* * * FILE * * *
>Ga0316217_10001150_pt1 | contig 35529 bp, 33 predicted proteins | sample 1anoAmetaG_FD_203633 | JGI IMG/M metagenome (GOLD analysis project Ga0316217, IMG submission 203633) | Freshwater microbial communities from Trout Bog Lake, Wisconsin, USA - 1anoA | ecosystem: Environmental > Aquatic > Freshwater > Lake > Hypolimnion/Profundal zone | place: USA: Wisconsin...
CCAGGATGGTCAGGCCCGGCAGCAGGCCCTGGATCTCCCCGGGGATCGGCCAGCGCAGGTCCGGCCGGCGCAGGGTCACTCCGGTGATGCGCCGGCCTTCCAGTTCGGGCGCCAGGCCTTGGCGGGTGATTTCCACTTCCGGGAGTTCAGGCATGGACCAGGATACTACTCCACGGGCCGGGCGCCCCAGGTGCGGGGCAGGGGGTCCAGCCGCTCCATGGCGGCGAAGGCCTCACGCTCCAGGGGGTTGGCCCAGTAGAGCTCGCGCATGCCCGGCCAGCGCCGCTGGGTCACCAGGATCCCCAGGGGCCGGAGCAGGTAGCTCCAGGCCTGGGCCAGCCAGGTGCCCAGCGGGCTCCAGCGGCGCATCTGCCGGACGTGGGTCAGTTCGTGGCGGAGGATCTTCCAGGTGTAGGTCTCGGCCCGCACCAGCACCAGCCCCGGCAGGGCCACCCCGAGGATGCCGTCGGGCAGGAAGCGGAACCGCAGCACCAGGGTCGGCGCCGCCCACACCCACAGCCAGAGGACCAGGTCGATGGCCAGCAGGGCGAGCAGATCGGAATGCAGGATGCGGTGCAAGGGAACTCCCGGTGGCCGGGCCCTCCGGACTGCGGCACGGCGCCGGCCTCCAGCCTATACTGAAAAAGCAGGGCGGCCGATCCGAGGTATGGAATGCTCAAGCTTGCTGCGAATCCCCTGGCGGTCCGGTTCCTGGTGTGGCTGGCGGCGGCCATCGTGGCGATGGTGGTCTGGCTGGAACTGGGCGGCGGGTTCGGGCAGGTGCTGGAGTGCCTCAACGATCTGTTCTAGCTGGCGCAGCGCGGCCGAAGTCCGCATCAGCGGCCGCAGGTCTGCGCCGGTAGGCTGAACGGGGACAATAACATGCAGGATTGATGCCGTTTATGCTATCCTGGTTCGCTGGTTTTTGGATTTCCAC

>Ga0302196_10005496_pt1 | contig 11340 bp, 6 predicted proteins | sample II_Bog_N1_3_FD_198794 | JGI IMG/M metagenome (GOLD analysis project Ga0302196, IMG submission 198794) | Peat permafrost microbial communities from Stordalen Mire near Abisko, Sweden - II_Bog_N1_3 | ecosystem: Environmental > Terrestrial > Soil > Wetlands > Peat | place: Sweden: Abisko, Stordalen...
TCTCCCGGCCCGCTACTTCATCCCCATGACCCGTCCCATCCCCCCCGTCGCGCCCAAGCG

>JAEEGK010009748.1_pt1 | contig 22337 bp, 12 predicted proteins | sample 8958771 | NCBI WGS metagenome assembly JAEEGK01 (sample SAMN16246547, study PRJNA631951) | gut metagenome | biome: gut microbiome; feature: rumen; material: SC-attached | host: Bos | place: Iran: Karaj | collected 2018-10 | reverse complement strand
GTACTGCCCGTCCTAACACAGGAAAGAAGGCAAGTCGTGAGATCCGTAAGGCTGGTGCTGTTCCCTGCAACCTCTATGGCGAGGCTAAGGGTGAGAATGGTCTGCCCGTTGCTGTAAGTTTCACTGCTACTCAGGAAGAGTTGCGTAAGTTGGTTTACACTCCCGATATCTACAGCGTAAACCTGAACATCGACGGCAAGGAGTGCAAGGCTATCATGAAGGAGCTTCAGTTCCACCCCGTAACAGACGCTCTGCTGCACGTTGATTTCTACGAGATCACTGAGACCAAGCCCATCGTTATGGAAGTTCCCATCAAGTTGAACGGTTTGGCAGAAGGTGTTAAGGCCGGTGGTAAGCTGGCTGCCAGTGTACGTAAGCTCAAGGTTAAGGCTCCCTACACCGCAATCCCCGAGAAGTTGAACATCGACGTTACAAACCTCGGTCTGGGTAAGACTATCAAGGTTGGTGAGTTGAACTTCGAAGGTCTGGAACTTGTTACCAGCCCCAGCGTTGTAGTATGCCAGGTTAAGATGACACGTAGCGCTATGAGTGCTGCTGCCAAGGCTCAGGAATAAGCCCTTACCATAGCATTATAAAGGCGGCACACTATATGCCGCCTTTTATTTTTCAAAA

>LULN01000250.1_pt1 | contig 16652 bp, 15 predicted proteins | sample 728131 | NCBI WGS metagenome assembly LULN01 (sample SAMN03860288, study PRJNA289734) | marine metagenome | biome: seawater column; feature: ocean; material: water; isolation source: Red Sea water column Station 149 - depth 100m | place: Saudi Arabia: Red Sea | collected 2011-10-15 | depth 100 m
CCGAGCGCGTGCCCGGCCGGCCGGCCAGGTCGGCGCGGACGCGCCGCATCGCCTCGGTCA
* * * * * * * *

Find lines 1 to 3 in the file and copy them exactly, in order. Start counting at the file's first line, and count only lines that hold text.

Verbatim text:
>Ga0316217_10001150_pt1 | contig 35529 bp, 33 predicted proteins | sample 1anoAmetaG_FD_203633 | JGI IMG/M metagenome (GOLD analysis project Ga0316217, IMG submission 203633) | Freshwater microbial communities from Trout Bog Lake, Wisconsin, USA - 1anoA | ecosystem: Environmental > Aquatic > Freshwater > Lake > Hypolimnion/Profundal zone | place: USA: Wisconsin...
CCAGGATGGTCAGGCCCGGCAGCAGGCCCTGGATCTCCCCGGGGATCGGCCAGCGCAGGTCCGGCCGGCGCAGGGTCACTCCGGTGATGCGCCGGCCTTCCAGTTCGGGCGCCAGGCCTTGGCGGGTGATTTCCACTTCCGGGAGTTCAGGCATGGACCAGGATACTACTCCACGGGCCGGGCGCCCCAGGTGCGGGGCAGGGGGTCCAGCCGCTCCATGGCGGCGAAGGCCTCACGCTCCAGGGGGTTGGCCCAGTAGAGCTCGCGCATGCCCGGCCAGCGCCGCTGGGTCACCAGGATCCCCAGGGGCCGGAGCAGGTAGCTCCAGGCCTGGGCCAGCCAGGTGCCCAGCGGGCTCCAGCGGCGCATCTGCCGGACGTGGGTCAGTTCGTGGCGGAGGATCTTCCAGGTGTAGGTCTCGGCCCGCACCAGCACCAGCCCCGGCAGGGCCACCCCGAGGATGCCGTCGGGCAGGAAGCGGAACCGCAGCACCAGGGTCGGCGCCGCCCACACCCACAGCCAGAGGACCAGGTCGATGGCCAGCAGGGCGAGCAGATCGGAATGCAGGATGCGGTGCAAGGGAACTCCCGGTGGCCGGGCCCTCCGGACTGCGGCACGGCGCCGGCCTCCAGCCTATACTGAAAAAGCAGGGCGGCCGATCCGAGGTATGGAATGCTCAAGCTTGCTGCGAATCCCCTGGCGGTCCGGTTCCTGGTGTGGCTGGCGGCGGCCATCGTGGCGATGGTGGTCTGGCTGGAACTGGGCGGCGGGTTCGGGCAGGTGCTGGAGTGCCTCAACGATCTGTTCTAGCTGGCGCAGCGCGGCCGAAGTCCGCATCAGCGGCCGCAGGTCTGCGCCGGTAGGCTGAACGGGGACAATAACATGCAGGATTGATGCCGTTTATGCTATCCTGGTTCGCTGGTTTTTGGATTTCCAC

>Ga0302196_10005496_pt1 | contig 11340 bp, 6 predicted proteins | sample II_Bog_N1_3_FD_198794 | JGI IMG/M metagenome (GOLD analysis project Ga0302196, IMG submission 198794) | Peat permafrost microbial communities from Stordalen Mire near Abisko, Sweden - II_Bog_N1_3 | ecosystem: Environmental > Terrestrial > Soil > Wetlands > Peat | place: Sweden: Abisko, Stordalen...